I was mildly amused by two contrasting news stories that appeared in the national press over the weekend. One told us that a men-only divorce law firm was to open in London for fathers feeling let down by the family courts. The other story informed us that a group of women who feel that the divorce courts have left them short-changed have joined forces to help other in their position.
I don’t want to comment upon the specifics of the two stories, but they do raise the obvious question: are the family courts biased against men or women?
Now, one might say that the mere fact that both men and women feel that the courts are biased against them suggests that they are biased against neither, but I thought I would at least give some credence to each side by looking a little deeper.
The job of the family courts is of course to apply the law and the starting point must therefore be the law, as laid down by Parliament: is this biased? The answer is a simple and resounding “no”. There is nothing in our family law that discriminates against either men or women.
Looking closer, our divorce law does not discriminate between husband and wife: either party may commence the proceedings, and either party may be the respondent. The ground for divorce (irretrievable breakdown) says nothing about husband or wife, and nor do any of the five ways of proving irretrievable breakdown. As to disputes over arrangements for children, the law says nothing to favour mother or father – the welfare of the child is the court’s paramount concern. Similarly, the law relating to financial remedies following divorce does not favour either husband or wife.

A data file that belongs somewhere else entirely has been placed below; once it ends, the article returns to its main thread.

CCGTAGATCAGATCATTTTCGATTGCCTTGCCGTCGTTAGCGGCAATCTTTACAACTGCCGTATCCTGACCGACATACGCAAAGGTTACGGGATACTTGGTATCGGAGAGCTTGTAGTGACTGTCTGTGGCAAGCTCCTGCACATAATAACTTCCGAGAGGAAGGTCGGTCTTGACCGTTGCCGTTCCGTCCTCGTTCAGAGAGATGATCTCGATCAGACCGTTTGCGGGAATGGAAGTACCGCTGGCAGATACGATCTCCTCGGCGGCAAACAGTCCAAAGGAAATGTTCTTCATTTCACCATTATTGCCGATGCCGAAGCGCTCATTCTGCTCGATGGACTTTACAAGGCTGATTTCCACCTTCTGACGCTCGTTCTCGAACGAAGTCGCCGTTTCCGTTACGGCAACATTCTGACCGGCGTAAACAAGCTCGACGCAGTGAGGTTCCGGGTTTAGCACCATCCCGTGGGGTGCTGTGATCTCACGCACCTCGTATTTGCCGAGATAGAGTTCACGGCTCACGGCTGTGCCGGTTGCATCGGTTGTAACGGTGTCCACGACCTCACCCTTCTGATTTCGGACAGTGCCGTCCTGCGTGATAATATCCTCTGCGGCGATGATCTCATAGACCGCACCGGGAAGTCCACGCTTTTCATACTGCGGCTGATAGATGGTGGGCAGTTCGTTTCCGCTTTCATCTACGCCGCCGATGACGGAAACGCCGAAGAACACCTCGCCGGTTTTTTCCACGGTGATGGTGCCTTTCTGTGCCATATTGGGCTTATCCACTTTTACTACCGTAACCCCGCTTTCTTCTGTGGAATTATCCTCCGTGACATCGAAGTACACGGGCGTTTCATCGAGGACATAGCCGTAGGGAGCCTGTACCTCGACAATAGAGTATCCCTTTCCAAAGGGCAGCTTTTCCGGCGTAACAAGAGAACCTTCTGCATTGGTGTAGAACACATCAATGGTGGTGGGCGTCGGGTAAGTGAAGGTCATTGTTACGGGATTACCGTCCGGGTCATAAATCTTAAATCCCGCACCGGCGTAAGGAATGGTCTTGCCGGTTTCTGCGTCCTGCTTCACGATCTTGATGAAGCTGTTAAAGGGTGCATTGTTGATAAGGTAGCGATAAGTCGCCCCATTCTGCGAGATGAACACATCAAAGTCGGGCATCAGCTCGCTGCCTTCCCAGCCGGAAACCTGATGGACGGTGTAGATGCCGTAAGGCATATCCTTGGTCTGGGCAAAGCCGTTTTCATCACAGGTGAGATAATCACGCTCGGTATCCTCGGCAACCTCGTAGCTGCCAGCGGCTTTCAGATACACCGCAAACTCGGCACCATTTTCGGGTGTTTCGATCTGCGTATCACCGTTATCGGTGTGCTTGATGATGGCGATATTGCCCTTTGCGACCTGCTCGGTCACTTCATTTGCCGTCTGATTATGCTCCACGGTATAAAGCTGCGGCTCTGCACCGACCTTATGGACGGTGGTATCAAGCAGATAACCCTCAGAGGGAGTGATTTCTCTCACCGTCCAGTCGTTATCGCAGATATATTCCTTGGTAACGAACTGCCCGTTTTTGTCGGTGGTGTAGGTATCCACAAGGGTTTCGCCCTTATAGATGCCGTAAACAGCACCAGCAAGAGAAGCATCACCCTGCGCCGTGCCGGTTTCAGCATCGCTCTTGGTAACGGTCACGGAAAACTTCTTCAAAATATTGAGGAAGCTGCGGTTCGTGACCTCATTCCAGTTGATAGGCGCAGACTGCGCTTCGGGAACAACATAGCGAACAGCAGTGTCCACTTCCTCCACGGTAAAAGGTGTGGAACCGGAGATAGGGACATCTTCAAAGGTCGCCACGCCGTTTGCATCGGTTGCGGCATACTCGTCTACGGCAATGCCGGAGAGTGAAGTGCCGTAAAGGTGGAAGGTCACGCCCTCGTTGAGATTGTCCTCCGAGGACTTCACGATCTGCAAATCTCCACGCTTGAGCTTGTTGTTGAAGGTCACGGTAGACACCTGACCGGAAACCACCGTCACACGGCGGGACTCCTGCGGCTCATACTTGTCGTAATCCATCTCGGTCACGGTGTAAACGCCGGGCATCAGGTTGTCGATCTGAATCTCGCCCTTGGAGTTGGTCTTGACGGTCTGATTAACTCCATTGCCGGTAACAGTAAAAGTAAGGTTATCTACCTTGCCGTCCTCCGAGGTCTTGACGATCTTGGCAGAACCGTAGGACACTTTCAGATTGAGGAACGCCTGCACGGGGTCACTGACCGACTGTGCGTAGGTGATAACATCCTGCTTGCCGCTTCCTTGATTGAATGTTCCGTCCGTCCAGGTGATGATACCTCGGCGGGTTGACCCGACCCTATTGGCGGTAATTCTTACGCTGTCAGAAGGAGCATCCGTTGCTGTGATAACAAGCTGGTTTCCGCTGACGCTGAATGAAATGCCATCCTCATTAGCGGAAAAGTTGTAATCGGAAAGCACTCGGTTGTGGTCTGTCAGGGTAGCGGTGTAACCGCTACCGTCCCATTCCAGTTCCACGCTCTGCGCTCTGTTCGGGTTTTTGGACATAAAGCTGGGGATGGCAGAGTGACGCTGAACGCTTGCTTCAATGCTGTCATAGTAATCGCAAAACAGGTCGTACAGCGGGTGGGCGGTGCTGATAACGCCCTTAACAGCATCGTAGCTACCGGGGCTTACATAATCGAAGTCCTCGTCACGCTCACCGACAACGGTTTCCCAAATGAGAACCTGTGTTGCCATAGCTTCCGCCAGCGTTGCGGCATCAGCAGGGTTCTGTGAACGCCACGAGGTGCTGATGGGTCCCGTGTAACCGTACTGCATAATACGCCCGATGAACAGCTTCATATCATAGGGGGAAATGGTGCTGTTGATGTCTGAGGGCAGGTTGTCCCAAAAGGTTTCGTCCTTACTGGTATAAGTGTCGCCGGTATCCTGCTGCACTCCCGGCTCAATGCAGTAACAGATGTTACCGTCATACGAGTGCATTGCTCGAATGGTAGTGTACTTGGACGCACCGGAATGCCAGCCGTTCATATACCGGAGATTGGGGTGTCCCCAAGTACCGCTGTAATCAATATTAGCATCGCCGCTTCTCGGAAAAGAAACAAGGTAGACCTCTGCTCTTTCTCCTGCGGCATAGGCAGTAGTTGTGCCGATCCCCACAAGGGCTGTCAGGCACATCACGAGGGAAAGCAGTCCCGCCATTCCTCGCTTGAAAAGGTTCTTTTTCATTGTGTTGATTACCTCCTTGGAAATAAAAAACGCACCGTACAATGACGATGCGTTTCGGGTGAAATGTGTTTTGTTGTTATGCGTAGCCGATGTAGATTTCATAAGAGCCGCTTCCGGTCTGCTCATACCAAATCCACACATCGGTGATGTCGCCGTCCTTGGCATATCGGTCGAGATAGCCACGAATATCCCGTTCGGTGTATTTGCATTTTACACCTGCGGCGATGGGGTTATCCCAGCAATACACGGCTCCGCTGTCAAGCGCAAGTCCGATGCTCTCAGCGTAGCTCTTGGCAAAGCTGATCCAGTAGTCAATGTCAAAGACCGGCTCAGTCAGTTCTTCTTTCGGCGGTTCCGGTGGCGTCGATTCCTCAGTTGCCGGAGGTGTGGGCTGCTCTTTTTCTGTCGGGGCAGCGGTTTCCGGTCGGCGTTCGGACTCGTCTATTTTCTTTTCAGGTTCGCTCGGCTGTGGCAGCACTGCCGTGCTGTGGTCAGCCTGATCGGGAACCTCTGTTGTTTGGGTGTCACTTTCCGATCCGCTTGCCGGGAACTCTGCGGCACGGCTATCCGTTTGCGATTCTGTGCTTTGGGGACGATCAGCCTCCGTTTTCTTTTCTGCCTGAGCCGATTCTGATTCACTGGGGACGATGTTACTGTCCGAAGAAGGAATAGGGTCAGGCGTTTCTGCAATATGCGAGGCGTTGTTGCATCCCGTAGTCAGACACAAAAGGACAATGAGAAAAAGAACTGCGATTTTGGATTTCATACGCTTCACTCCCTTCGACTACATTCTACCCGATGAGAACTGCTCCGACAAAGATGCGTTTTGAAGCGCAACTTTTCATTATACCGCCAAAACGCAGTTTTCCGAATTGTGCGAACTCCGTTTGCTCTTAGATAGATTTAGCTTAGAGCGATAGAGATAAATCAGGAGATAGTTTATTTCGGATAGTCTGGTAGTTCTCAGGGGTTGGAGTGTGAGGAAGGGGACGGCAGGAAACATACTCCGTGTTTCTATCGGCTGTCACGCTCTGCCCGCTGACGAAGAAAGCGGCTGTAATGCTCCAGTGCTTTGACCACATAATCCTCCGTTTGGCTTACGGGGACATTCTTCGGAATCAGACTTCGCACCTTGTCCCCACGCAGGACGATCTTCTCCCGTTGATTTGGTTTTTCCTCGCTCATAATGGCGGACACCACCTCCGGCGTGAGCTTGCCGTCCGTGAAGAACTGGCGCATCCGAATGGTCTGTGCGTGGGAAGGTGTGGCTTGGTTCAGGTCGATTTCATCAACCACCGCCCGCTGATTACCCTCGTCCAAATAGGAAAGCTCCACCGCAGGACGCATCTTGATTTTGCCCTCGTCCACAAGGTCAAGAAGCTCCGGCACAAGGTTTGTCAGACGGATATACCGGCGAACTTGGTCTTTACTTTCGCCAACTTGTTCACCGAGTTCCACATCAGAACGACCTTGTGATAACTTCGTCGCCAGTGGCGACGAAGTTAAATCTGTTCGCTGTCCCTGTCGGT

Of course, the law must be interpreted by the courts. However, so far as this is concerned, the courts surely come out well. Whereas at one time, following the norms of society, there may have been some bias, for example in favour of mothers in children disputes and against wives in financial disputes, in recent times the courts have moved on. Now, for example, the courts are quite clear that in financial remedy cases the contribution of the homemaker, usually the wife, is equal to the contribution of the breadwinner, most often the husband.
And that is the point: the law reflects society. If there are biases in the law, that is because there are biases within society. In other words, it is not because the law is biased, it is because society is biased.
Happily, we now live in a much more equal society than previously, and therefore the law is much more equal than it once was.
Having said above that I will not comment upon the specifics of the two news stories, I will say a couple of things about the claim by the wives that the courts are allowing husbands to get away with not disclosing assets. Firstly, it is extremely difficult to get to the bottom of complex financial cases, especially when the time available to the courts is probably more limited than ever. Secondly, what about the cases (and there are some) where the wife is the one with most of the capital assets? Any complaint about non-disclosure must surely apply equally to them.
The argument about whether the family courts are biased against men or women will no doubt run and run, with neither side being able to show that they are right. What both sides do show, however, is that whatever a family court judge decides, the judge can’t win.
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